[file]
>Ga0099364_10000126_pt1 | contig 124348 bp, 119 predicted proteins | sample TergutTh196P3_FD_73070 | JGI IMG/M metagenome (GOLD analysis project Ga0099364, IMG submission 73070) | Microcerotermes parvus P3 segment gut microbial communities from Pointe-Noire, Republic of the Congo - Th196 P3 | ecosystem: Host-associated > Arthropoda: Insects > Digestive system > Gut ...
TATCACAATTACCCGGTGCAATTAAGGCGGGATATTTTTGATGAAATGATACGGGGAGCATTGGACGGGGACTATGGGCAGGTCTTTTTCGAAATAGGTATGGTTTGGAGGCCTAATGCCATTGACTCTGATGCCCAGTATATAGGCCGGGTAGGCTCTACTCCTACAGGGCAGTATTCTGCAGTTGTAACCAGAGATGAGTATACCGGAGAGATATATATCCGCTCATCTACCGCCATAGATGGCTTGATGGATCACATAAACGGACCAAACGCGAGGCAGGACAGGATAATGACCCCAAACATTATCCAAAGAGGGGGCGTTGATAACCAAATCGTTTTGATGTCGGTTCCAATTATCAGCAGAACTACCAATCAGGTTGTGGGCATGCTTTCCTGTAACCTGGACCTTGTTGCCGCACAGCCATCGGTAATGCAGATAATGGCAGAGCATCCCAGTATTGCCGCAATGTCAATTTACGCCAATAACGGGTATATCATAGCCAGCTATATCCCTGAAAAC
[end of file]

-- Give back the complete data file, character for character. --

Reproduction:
>Ga0099364_10000126_pt1 | contig 124348 bp, 119 predicted proteins | sample TergutTh196P3_FD_73070 | JGI IMG/M metagenome (GOLD analysis project Ga0099364, IMG submission 73070) | Microcerotermes parvus P3 segment gut microbial communities from Pointe-Noire, Republic of the Congo - Th196 P3 | ecosystem: Host-associated > Arthropoda: Insects > Digestive system > Gut ...
TATCACAATTACCCGGTGCAATTAAGGCGGGATATTTTTGATGAAATGATACGGGGAGCATTGGACGGGGACTATGGGCAGGTCTTTTTCGAAATAGGTATGGTTTGGAGGCCTAATGCCATTGACTCTGATGCCCAGTATATAGGCCGGGTAGGCTCTACTCCTACAGGGCAGTATTCTGCAGTTGTAACCAGAGATGAGTATACCGGAGAGATATATATCCGCTCATCTACCGCCATAGATGGCTTGATGGATCACATAAACGGACCAAACGCGAGGCAGGACAGGATAATGACCCCAAACATTATCCAAAGAGGGGGCGTTGATAACCAAATCGTTTTGATGTCGGTTCCAATTATCAGCAGAACTACCAATCAGGTTGTGGGCATGCTTTCCTGTAACCTGGACCTTGTTGCCGCACAGCCATCGGTAATGCAGATAATGGCAGAGCATCCCAGTATTGCCGCAATGTCAATTTACGCCAATAACGGGTATATCATAGCCAGCTATATCCCTGAAAAC